Thursday, June 22, 2017

Timber Rattlesnakes and Striped Bass

I am and always have been an amphibian and reptile lover. I love all kinds, but pit vipers hold a special place. They are extremely impressive snakes. Their bodies are massive compared to their length and very muscular, almost always covered with beautiful patterns. In New England we only have two species of viper, copperheads and timber rattlesnakes. Neither are particularly common, but timber rattlesnakes are even less common and are a state endangered species. These snakes have very slow reproductive rates and tend to spend much of their time in groups. In the winter they gather in "dens", and during the warmer months they don't seem to go very far from those areas. Where you find one there are often others. This made it easy for some of the most atrocious acts against nature by man kind to be committed. There was a time when townships had bounties for timber rattlers, and even aside from development and deforestation that persecution had a huge impact on the population. Basically, a bunch of uninformed hicks with pitchforks and torches killed nearly harmless snakes because of baseless fears. Typical human destruction of nature.

Fortunately the mass killings were not completely successful and there are still a handful of timber rattlesnakes dens left in CT. A few yeas ago I was lucky enough to see my first timber rattler in a big pile of glacial erratics somewhere in the CT woods. When a fishing friend, Mark Phillipe, mentioned that he had always wanted to see a timber rattlesnake, that spot and the beautiful snake there came to mind and I told him I could help. So, yesterday, we went out searching for a rare venomous snake that is more placid and calm than any water snake or rat snake you will ever see. And we found them. Every time I get to see a viper of any kind I get an initial fear that waves over me, leftovers from a time when humans were walking the earth barefoot and seeing one of these bulky, diamond headed, rattle tailed animals meant danger. But that feeling doesn't last long. It is replaced very quickly with pure awe. These truly are beautiful creatures and if you are lucky enough to have seen one, that's a real blessing. If you hate snakes, kindly leave these alone. Don't dare kill one. If you do, and I see it happen.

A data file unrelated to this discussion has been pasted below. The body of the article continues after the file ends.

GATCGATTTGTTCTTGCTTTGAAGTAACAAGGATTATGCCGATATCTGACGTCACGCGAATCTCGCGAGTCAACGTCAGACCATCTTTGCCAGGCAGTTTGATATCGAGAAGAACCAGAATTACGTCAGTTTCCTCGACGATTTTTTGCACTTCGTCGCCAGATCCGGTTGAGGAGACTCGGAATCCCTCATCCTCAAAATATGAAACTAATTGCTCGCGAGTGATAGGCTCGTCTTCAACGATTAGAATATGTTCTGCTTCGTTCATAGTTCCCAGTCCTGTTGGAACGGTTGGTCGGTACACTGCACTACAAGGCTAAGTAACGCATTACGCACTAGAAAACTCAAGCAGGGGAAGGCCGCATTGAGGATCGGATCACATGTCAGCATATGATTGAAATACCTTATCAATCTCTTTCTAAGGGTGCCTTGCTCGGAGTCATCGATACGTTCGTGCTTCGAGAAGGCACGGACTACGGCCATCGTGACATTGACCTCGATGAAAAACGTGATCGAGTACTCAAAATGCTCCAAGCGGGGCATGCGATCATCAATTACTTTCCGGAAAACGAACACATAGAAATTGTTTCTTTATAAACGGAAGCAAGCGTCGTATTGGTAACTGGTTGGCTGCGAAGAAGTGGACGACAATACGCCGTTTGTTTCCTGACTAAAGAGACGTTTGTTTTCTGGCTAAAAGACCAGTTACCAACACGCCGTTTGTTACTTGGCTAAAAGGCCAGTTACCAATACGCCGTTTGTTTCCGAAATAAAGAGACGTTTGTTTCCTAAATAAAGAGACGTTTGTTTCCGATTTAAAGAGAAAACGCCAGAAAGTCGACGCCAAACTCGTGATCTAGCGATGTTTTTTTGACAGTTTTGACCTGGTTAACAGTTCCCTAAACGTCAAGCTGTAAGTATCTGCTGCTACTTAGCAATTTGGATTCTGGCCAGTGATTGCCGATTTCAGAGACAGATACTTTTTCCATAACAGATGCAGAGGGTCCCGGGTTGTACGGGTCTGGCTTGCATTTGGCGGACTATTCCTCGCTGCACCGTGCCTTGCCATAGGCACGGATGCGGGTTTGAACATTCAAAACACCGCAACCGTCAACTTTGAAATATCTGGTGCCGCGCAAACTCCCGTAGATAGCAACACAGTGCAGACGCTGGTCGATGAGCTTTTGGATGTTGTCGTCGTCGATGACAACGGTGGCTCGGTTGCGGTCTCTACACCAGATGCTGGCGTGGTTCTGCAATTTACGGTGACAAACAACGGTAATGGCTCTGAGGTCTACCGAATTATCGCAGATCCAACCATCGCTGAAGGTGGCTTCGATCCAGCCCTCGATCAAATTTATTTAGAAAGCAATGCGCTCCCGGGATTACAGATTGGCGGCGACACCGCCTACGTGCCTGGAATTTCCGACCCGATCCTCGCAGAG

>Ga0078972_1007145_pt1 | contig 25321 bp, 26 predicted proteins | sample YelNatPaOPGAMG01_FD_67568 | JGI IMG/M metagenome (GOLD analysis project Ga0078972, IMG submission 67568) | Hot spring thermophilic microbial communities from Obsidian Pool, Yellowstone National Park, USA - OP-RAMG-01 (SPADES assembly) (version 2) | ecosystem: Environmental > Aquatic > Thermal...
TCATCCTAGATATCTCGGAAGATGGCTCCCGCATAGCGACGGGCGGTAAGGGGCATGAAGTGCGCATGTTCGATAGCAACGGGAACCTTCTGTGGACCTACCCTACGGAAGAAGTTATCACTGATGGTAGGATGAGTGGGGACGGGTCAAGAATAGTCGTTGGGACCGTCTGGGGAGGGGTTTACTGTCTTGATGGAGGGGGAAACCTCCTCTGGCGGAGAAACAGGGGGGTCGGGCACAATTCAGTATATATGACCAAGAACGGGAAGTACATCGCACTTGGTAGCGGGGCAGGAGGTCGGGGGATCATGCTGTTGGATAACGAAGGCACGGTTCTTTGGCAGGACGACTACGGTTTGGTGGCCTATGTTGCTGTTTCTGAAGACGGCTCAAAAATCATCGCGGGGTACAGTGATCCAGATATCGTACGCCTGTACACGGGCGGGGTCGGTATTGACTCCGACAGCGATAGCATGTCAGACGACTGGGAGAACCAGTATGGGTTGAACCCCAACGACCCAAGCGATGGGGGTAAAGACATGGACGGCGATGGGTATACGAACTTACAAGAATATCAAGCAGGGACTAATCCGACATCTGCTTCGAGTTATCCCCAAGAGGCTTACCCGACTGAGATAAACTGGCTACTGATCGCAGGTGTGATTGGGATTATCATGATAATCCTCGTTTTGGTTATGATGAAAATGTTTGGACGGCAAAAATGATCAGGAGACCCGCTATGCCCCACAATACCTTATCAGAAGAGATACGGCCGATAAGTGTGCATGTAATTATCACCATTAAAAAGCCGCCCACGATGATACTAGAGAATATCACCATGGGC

Find all 4!

One by one, the three snakes that were out in the open calmly and slowly departed, two of them rattling as they went, The dark phase one was the last to go, and he struck a great pose right before he did. It was an amazing thing to see 4 of these gems in one little cluster, all in totally different color phases. They didn't pose any threat to us, and we let them do their thing.

In the evening Dan and I went out to enjoy nature some more. The weather was weird, the fishing was weird, and it was great. Beautiful sunset... but we all know what that means.

(Photo Courtesy Dan Klune) 

Nature is amazing. Get out and enjoy it, whether you are fishing or not.


  1. RM - that's your coolest post ever! And you have posted a LOT of cool posts! At the ripe age of 43, I've seen two copperheads here in MA, both when I was less than 20 years old - and not one since. While I admit, I have not spent a lot of time intentionally trying to find a Viper, I spend a lot of time in areas where they should be hanging out - be it scouting for deer/turkey hunting, working towards fishing grounds, hiking or mountain biking... And those two copperheads are it. Burned into my brain - amazing snakes!

    Seeing the photos here of the TR's you guys saw is just amazing. Gorgeous reptiles! What an awesome encounter! Thanks for posting it!

    1. Thanks Will!
      If you are ever in the neighborhood give me a holler and I'll get you where you need to be to see them. No promises. We were damned lucky this time.

  2. Those vipers are great. It's to bad some humans don't understand their value. I have yet to see one as big as those. The colors and patterns are amazing. They will survive.
    Tie, fish, write and photo on...

    1. They are the bulkiest of the rattlesnakes. An impressive animal, given they are not typically very long as snakes go.

  3. Good photos of the Timber Rattlers. I have seen and have taken photos and videos of them too. I got a measurement of a 51 inch rattler last fall. really cool. did not touch the snakes though but marked the location of the head and the tail and then measured the distance once the snake had moved on.